Kitchen Renovation in a Historic District Home

997
The “U” shaped kitchen layout maximizes work space. The wet bar was placed adjacent to the breakfast table. The porcelain tile floor is kept warm with hot water radiant heat.

Washington D.C. has over 30 designated neighborhood historic districts spread over all four quadrants of the city including Capitol Hill. Architect Bruce Wentworth, AIA of Wentworth Inc. based in Chevy Chase, Maryland has designed kitchen renovation projects throughout the metro area including a recent upgrade to a vintage 1909 Colonial Revival style home on the northern edge of the Cleveland Park Historic District.

“The couple are empty nesters and they felt the kitchen wasn’t working for them. They don’t go to restaurants very much and they both like to cook,” says Wentworth. A previous owner had remodeled the kitchen 15 years ago, but the homeowners wanted a more functional layout that personalized the space.

Kitchen renovations are typically unaffected by historic preservation standards unless changes are made to the exterior – which includes replacing doors and windows. Changes can be made to the home’s exterior – including additions if you are willing to jump through the approval hoops.

Wentworth says, “You can bump out or up if the zoning will allow it and if the historic preservation office reviews it and approves it. If you’re on Capitol Hill for example, the Capitol Hill Restoration Society will also review the project. If the changes are not dramatic, it usually gets approved.”

The kitchen in question didn’t need more space but it did need a better floor plan for the space it occupied. The design team reconfigured an exterior triple set French door so that the circulation path was away from the table space and removed an underused built-in desk, replacing it with a bespoke wet bar complete with a beverage fridge.

Storage space was increased through the use of roll out shelving, a turn-out Lazy Susan, a pullout spice rack hidden in the upper cabinet, and a concealed lift in the base cabinet to accommodate a mixer. Upper cabinets were extended to the ceiling and a peninsula provides space for casual dining.

The design team agreed on the concept of keeping the existing historic character of the home intact while doing a tasteful upgrade. Wentworth says, “We tell our clients – let’s respect the envelope of the house while dropping in a modern kitchen and design the space to work with the modern, casual lifestyle.”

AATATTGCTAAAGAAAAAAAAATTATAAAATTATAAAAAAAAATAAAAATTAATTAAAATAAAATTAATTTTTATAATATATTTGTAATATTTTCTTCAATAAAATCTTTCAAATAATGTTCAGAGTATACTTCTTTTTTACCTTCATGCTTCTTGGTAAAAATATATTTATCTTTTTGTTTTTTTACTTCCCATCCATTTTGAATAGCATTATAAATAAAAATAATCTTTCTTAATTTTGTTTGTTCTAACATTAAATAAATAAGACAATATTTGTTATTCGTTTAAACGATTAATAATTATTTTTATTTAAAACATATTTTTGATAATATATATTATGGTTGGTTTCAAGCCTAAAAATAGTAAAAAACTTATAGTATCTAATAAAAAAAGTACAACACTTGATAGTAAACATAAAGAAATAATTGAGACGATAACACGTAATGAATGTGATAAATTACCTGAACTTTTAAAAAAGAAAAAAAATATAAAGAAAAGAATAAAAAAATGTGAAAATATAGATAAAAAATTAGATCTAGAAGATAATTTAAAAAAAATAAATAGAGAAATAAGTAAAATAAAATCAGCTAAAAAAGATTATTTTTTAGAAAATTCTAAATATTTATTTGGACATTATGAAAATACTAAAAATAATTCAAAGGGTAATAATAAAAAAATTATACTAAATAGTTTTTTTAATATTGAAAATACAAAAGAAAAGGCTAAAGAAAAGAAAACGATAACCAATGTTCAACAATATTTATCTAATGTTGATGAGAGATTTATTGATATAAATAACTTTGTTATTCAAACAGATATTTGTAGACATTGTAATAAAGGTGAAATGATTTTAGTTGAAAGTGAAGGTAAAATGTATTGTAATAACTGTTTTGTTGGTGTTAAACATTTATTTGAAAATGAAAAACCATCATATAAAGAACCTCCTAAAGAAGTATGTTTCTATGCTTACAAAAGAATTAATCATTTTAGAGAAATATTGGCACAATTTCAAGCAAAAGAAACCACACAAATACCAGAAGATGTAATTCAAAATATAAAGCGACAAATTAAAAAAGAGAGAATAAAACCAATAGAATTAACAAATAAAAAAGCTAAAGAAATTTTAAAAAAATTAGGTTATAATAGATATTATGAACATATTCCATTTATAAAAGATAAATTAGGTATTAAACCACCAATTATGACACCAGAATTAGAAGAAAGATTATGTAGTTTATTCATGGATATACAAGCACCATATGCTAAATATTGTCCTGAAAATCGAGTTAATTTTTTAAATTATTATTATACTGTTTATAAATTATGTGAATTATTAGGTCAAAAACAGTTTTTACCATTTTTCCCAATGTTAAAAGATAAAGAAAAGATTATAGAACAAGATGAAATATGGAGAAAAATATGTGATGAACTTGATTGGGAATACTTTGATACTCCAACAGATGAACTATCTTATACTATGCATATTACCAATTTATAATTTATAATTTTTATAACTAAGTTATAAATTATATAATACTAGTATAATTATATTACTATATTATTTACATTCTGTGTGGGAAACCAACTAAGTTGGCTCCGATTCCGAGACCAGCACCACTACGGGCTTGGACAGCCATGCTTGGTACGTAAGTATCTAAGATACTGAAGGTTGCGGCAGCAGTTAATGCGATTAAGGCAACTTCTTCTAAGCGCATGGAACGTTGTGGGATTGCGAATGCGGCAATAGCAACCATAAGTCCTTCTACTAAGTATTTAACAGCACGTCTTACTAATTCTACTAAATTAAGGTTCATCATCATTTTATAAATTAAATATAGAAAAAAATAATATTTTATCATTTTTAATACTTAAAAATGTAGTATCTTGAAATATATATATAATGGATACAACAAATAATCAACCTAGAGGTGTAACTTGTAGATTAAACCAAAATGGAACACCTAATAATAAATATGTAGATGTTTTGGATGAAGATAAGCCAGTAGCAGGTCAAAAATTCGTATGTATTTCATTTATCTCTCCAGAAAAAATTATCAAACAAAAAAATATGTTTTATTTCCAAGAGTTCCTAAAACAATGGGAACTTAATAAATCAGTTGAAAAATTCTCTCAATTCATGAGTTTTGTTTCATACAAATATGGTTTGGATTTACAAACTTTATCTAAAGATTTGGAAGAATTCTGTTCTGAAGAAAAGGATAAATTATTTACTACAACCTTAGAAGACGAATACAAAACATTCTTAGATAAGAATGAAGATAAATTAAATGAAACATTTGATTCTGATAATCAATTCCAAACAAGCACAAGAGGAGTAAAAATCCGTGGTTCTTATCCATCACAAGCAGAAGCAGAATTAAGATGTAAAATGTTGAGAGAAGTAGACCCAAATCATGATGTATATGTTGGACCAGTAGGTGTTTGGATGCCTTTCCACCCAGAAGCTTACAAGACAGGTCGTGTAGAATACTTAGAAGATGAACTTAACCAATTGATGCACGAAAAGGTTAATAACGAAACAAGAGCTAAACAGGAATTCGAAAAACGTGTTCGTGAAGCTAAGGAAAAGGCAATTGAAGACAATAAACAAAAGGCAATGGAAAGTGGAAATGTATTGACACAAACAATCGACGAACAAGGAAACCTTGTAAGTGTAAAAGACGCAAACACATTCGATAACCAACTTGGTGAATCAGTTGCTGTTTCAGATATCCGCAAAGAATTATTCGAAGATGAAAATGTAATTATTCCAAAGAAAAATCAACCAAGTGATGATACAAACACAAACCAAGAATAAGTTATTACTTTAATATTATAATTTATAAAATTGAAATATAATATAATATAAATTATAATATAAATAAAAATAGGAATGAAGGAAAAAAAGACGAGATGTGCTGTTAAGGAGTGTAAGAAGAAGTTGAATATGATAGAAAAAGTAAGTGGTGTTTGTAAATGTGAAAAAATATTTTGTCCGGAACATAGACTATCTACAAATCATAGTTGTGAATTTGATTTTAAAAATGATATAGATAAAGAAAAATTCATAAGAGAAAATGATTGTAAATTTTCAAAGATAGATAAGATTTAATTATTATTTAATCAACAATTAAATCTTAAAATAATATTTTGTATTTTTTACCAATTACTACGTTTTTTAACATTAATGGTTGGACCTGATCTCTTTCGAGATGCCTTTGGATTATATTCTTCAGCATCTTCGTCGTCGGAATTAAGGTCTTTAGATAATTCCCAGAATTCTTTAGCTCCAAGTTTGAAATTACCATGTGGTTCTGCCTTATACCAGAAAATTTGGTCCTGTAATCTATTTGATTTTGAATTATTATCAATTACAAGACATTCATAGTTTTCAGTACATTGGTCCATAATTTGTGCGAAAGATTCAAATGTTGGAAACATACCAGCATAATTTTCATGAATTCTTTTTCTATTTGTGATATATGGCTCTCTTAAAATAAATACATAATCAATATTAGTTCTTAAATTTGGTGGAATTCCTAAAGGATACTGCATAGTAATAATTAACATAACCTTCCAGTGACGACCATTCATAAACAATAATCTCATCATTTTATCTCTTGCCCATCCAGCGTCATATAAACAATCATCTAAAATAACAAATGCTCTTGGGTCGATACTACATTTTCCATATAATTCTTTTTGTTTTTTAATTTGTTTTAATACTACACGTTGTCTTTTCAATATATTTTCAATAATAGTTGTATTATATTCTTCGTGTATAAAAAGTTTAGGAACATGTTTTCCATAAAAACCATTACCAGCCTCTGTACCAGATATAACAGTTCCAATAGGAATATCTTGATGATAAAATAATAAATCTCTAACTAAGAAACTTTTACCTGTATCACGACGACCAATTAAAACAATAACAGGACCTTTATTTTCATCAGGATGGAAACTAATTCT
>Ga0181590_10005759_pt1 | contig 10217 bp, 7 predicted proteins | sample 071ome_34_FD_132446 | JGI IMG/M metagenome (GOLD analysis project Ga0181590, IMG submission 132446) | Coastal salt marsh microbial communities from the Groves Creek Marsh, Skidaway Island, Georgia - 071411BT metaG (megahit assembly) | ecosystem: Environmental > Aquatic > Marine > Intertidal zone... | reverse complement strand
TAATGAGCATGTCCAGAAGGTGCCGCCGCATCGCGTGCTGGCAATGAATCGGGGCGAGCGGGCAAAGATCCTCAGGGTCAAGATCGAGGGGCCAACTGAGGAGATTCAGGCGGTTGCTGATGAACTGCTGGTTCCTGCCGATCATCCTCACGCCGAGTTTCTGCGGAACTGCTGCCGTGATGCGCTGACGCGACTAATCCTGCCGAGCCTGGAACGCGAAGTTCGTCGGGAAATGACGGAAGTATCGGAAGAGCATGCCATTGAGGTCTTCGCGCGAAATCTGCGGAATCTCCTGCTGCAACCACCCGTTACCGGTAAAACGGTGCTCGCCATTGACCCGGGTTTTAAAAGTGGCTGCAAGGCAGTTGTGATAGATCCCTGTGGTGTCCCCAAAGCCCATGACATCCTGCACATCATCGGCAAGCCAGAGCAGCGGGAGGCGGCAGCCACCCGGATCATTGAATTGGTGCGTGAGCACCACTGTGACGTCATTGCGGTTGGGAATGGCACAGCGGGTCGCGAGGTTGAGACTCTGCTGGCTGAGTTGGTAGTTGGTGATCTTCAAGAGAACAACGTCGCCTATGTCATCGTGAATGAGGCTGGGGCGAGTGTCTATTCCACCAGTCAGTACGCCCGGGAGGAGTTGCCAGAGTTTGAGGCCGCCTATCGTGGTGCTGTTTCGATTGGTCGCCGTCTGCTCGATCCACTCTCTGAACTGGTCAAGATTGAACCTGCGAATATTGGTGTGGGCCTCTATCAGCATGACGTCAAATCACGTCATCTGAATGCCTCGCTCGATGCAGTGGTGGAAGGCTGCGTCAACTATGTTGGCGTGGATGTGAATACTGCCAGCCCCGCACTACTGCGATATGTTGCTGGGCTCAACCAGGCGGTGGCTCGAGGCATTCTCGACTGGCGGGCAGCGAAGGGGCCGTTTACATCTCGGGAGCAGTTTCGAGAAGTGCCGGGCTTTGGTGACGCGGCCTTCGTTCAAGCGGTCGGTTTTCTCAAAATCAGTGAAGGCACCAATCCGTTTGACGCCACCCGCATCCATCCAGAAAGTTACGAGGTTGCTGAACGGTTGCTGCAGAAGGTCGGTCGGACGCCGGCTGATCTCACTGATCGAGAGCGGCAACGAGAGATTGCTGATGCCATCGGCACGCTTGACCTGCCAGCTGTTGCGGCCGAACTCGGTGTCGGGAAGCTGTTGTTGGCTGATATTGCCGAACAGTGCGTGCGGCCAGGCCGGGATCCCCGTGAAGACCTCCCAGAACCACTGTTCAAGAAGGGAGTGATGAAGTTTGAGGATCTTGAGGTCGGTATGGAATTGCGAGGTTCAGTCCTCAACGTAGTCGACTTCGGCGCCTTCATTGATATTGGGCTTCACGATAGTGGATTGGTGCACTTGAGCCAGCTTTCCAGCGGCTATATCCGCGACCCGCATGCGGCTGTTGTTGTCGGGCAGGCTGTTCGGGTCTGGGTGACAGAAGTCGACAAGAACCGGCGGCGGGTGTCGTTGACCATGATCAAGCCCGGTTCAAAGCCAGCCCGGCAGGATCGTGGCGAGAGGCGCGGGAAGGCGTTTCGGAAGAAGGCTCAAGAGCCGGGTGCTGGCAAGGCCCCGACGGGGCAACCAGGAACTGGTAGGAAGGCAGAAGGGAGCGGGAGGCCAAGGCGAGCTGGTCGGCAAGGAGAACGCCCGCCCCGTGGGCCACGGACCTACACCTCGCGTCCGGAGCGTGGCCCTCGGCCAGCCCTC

To give the kitchen an updated transitional aesthetic with a nod to the traditional feel of the house, the design team picked Woodharbor cabinets with shaker-style doors finished in “Designer White.” Counter tops were specified in “Virginia Mist” granite, a dark gray interspersed with wispy veins of white. Drain board grooves were cut into the granite to help drain dishes into the sink. “Ambrosia Maple,” was used for the wet bar countertop and backsplash with cabinetry painted a contrasting “Gentleman’s Gray.”

Wentworth says, “The light colors make the room look larger and more timeless by reflecting more light. We used darker colors to provide contrast to the white cabinets, accentuate the wet bar, and the shallow custom cabinets on the west side.”

“Savoy Rice Paper,” an Ann Sacks rendition of subway tile, was selected for the backsplash. The dishwasher, refrigerator, gas range and microwave all came from Thermador which offers a package deal on pricing. The range hood is from Elica and the beverage fridge is ULine.

As with many historic district renovation projects, maximizing space is often the biggest challenge. Wentworth says, “In this project there was an 8 inches x 7 feet of dead space behind the wall where the refrigerator was placed that the previous remodeling had covered over. We were able to recapture that to get more floor space in the kitchen.” In small kitchens, every inch counts.

Bruce Wentworth, AIA, is a licensed architect and contractor. He is president of Wentworth, Inc., a design/build firm based in Chevy Chase, Maryland known for fine home remodeling projects in the Washington, D.C. region.